This year has not been one of my best diving years so far. I am working hard on changing that, though. As part of my 12-step program to abstain from dry land, I hopped on a small 5 diver charter to dive some of the LA wrecks. Going out I had my doubts about the wisdom of that decision, giving that we just had some thunderstorms and torrential rains in LA in July (that never happens). I was afraid of poor visibility and high seas. Turned out that we were very lucky. Seas were flat as a mirror and visibility was phenomenal. Mostly anyway.
First off was the deep wreck of the Palowan, a liberty class ship. It sits in about 130 ft of water with the upper structure at about 110 ft. That makes for short dives, unless you want to do decompression dives, which I usually try to avoid. The advantage of a small boat is that its maneuverable. The captain offered us the option of making a blue water ascent anywhere on the wreck so as to not have to come back to the drop line. So we started of with the plan to dive the length of the wreck and come up once we reach the end. The visibility on this day was a phenomenal 40 – 50 ft at least. Turns out that the drop line that we used to descent to the wreck was close to the bow and we chose to dive that direction by chance. We made it back to the line and did not have to take our chances in being found in the middle of the ocean. The wreck has great growth on it, while still having all the structure. Taking photos is a bit disappointing since the strobes just don’t reach very far. It was a great dive nonetheless.
Next was the barge. It is an upside down transportation barge that sunk for reasons I do not remember. The sonar and the captain were sure we were on it, but unfortunately we were not. A dive is a dive as long as there is water and so I am still happy.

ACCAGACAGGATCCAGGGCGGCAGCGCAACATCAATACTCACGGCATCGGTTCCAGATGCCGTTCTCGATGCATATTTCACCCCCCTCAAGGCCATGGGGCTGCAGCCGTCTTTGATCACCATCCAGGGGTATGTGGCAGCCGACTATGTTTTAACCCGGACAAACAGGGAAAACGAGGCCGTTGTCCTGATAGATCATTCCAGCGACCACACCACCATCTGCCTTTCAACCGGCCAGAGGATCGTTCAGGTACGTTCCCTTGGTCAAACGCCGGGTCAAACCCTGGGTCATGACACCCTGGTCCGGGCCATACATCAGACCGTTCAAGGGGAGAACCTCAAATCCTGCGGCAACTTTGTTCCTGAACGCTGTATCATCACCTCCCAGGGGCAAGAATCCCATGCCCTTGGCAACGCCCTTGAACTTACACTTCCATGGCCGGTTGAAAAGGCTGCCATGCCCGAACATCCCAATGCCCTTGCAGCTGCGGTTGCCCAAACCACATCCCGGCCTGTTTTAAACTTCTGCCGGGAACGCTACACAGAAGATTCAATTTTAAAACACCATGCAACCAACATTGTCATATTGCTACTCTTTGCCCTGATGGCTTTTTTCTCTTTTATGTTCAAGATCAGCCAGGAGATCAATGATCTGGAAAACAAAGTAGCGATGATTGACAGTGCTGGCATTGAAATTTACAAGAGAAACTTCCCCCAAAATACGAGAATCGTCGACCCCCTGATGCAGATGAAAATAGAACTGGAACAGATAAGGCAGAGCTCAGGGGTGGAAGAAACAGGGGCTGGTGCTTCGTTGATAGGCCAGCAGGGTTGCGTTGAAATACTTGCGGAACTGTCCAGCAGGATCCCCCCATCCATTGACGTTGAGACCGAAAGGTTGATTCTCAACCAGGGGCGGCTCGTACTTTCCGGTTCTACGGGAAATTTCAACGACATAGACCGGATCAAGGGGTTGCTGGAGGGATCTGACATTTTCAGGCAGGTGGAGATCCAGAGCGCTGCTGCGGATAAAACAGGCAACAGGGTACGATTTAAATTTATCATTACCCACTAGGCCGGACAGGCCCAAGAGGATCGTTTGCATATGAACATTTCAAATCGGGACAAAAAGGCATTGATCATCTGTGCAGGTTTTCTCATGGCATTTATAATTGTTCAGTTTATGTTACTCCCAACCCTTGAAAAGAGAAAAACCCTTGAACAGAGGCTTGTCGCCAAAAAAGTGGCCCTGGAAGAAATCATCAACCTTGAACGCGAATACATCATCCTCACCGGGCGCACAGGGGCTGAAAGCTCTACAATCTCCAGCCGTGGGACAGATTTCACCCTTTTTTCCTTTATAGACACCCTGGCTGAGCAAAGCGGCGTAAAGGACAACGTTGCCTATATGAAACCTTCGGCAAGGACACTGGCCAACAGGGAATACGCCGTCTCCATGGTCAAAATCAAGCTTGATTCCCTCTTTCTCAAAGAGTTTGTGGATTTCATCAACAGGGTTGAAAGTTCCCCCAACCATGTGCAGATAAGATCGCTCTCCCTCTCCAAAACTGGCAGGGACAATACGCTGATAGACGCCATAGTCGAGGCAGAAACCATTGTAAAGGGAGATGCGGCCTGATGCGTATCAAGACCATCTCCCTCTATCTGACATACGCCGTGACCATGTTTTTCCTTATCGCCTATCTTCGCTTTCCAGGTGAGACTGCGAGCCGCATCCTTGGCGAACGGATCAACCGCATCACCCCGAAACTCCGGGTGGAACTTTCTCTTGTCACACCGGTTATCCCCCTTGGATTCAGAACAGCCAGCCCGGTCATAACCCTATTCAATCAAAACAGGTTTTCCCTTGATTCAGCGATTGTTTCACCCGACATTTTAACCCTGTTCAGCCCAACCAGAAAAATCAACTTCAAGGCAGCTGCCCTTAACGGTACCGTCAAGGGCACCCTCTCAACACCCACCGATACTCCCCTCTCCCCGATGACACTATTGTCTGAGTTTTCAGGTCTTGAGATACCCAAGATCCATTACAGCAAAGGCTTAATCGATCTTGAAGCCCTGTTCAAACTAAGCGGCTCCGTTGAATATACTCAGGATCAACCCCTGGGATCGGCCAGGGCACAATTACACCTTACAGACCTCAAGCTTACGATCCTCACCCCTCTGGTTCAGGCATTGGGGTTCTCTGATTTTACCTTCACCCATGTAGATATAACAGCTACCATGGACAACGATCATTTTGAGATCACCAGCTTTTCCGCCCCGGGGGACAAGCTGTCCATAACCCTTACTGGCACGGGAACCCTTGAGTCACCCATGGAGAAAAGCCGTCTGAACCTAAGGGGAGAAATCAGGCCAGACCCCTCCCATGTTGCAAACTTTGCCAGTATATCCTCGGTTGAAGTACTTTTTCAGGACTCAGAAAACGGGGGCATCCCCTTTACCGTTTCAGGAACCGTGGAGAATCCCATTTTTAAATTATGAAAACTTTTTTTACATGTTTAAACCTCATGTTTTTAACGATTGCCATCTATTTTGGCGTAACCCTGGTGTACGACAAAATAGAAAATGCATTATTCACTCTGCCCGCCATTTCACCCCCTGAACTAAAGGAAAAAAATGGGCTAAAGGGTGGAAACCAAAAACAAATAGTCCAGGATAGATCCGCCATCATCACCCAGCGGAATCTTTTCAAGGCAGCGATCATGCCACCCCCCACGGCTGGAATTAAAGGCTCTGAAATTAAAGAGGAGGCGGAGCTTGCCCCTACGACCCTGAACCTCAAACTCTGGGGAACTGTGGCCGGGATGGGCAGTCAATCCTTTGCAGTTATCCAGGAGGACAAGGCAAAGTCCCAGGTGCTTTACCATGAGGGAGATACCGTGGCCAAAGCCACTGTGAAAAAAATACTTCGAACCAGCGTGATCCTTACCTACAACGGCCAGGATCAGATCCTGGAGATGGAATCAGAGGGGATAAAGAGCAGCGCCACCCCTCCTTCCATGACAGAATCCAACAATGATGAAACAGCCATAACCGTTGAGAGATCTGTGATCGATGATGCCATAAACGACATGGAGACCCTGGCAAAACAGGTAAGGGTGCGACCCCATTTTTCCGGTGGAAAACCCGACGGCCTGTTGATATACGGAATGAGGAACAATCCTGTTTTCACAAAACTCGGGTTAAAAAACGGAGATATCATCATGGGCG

The third dive was on the Wreck of the Avalon. This was a first for me and we almost missed it altogether. We went down the drop line and found a reef that almost looked like a shipwreck. It certainly had me second-guessing for a while until I got close and verified that it was rock and not rusted steel. Still a very nice reef with some nudibranchs I had not seen before. Thanks to me having my wide-angle lens on the camera, no photos of those. Thinking that we missed the mark again, I enjoyed the reef and was ready to go back up the line when I saw a shadow about 40 ft into the blue. Following my curiosity I decided to check it out and lo and behold, there was the wreck. Not much of it left, except for the bow. Still a nice little attraction.
The final dive of the day was on the wreck of the Star of Scotland, a ship with quite a history. Personally, it is not a wreck I like to dive. There is an abundance of fish there and we saw several giant seabass and a very nice sized halibut. The wreck is also covered in nice growth, but the structure has completely collapsed into a pile of rubble. Also, it is close to shore and the visibility is always bad (about 10 ft). Following the mantra that the only bad dive is one without water, I would still call it a good dive.